The COVID-19 pandemic has been a long journey to navigate this year, and a common theme throughout has been the ever-changing news and procedures concerning the virus.
Throughout the month of December there was a huge influx of COVID updates that will change the trajectory of the virus as we go into 2021. While it may seem daunting to comb through local and national news, which may feel overgeneralized, contradicting, or swayed, learning about the current events surrounding this major issue in the global and local community is critical.
On Wednesday, Dec. 2, 467 new cases were reported, translating to 90 patients hospitalized and eventually 25 deaths, some of the highest numbers for a single day all year (at the time this was written). On Sunday, Dec. 13, the Hamilton County Health Department (HCHD) reported 215 new positive cases to add to the total of 22,633 positive cases in the county.
In an attempt to adjust to the community’s rising cases, businesses, schools, and hospitals changed procedures. The weekend of Dec. 5-6, Hamilton County schools went back to “Stage 2” (half in-person school, half distance learning), only to transition again to “Stage 1” (full distance learning) to finish out the semester. Hospitals all over Chattanooga are maxed out their Intensive Care Unit space; ICU’s in Cleveland reached 99 percent capacity. In order to quell virus spread, Erlanger Hospital barred all visitor entry for patients with very few exceptions.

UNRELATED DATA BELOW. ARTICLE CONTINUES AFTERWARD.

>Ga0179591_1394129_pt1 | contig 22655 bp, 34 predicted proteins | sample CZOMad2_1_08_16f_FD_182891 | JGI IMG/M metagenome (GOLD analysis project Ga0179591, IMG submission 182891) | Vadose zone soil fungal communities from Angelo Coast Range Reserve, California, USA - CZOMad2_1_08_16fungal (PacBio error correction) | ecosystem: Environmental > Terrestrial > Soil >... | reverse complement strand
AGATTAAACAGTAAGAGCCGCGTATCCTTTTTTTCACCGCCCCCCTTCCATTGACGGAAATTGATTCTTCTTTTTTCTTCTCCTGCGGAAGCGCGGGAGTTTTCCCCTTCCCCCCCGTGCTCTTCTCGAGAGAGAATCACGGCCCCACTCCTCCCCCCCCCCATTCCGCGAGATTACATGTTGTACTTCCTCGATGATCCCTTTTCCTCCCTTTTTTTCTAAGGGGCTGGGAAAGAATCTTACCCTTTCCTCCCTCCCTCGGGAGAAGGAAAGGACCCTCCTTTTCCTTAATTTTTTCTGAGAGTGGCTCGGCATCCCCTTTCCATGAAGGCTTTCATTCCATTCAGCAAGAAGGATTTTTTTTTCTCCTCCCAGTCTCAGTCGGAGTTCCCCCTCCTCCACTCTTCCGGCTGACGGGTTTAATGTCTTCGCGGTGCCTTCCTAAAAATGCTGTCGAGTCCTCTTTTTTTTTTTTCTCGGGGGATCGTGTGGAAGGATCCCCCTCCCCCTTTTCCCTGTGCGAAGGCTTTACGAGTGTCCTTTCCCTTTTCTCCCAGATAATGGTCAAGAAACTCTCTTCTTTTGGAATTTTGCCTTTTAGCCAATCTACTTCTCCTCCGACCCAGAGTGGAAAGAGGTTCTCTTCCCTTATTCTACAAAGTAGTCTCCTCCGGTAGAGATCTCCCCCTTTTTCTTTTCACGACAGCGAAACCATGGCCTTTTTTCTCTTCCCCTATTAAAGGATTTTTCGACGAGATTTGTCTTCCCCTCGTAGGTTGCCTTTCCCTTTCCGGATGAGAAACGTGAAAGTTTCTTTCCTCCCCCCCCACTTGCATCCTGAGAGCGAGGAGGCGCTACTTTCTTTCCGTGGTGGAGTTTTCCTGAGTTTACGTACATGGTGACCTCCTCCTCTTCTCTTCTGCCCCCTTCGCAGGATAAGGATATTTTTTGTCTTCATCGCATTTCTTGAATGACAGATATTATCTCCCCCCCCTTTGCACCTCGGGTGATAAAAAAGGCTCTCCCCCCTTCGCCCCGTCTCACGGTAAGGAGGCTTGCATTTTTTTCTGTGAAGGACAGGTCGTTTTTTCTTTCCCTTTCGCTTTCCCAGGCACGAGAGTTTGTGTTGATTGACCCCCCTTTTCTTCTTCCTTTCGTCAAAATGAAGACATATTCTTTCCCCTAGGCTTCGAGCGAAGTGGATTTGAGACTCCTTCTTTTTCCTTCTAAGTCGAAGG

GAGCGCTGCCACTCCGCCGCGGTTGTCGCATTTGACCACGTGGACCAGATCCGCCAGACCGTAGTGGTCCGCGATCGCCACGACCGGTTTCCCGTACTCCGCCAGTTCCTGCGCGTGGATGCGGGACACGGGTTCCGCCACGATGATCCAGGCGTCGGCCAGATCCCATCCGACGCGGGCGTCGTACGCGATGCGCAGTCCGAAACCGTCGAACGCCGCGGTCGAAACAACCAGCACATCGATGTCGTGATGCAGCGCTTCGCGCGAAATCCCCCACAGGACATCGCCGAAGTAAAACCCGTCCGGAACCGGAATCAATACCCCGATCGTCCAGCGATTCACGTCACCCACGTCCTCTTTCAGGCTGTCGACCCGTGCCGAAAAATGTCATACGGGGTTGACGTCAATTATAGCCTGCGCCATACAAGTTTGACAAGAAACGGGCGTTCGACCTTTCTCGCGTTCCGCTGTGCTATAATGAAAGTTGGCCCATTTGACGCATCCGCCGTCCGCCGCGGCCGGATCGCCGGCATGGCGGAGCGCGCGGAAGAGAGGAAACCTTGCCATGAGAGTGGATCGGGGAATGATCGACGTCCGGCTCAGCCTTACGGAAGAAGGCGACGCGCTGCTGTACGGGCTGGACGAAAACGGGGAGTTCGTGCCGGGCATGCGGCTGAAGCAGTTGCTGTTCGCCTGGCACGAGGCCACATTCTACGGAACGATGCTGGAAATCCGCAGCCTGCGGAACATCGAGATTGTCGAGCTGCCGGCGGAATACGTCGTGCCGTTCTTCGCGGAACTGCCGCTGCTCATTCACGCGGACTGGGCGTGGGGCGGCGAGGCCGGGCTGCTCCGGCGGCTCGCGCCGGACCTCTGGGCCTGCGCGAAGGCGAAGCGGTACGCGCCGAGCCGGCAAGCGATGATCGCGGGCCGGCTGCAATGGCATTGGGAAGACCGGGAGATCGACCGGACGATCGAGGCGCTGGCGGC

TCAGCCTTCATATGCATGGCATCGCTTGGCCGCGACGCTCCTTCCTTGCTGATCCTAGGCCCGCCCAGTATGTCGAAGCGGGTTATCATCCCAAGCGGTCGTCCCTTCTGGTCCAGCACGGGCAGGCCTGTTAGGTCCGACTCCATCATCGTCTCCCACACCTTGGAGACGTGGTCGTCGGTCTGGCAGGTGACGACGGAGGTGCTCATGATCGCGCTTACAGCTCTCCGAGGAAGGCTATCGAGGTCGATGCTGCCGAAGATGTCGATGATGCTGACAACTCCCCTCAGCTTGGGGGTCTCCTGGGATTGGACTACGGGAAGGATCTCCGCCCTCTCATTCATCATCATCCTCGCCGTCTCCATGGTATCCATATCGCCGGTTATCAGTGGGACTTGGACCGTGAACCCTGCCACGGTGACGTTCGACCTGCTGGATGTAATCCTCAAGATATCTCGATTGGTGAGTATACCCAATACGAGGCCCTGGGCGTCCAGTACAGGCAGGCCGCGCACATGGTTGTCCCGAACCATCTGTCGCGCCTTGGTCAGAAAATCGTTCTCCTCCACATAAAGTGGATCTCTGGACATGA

In the midst of increasingly dangerous rise in cases, however, the race to distribute an effective COVID-19 vaccine evolved significantly. Drug companies Pfizer, BioNTech, and Moderna have been the front-runners of vaccine production. These companies have used new technology to create the vaccine and double-blinded placebo-controlled testing to verify the efficacy of the vaccine. The vaccine involves two injection-administered doses, taken three weeks apart. While some feel skeptical of the new technologies used for production, the tests have verified the vaccine to be 90-95 percent effective in preventing COVID-19 spread after both doses have been taken. (This number is huge. To give perspective, the flu vaccine ranges from 40-80 percent effective and has changed flu rates exponentially since first being administered).
On Dec. 8, 90-year-old UK resident Margaret Keenan became the first person to be given the COVID-19 vaccine. Distribution in the UK has continued since then.
On Dec. 13, Pfizer overcame its final hurdle by approving the vaccine for all people aged 16 and up; previously, the vaccine had only been cleared for ages 18 and up. After that report was finalized, the CDC officially administered use of the vaccine in the U.S. Between December 14-16, the first round of vaccinations is set to be distributed to all 50 U.S. states in hospitals at 636 locations. The order of distribution will be set to fit demand. Medical professionals, along with residents in extended care facilities, will be the first to receive the vaccine, followed by immunocompromised patients, the elderly, and ending with young, healthy people.
Although surrounded by closing and quarantined schools, Baylor has continued to facilitate surveillance testing on campus with increasing frequency matching increasing positive case rates. Baylor, through its efforts, has continued to keep its number low: no greater than 2-2.5 percent of campus population has tested positive.
Please remember to thank your Health Center nurses and all administration for their work to keep us on campus for this semester and to continue to follow COVID-19 procedures in order to make the return to campus in January as safe as possible.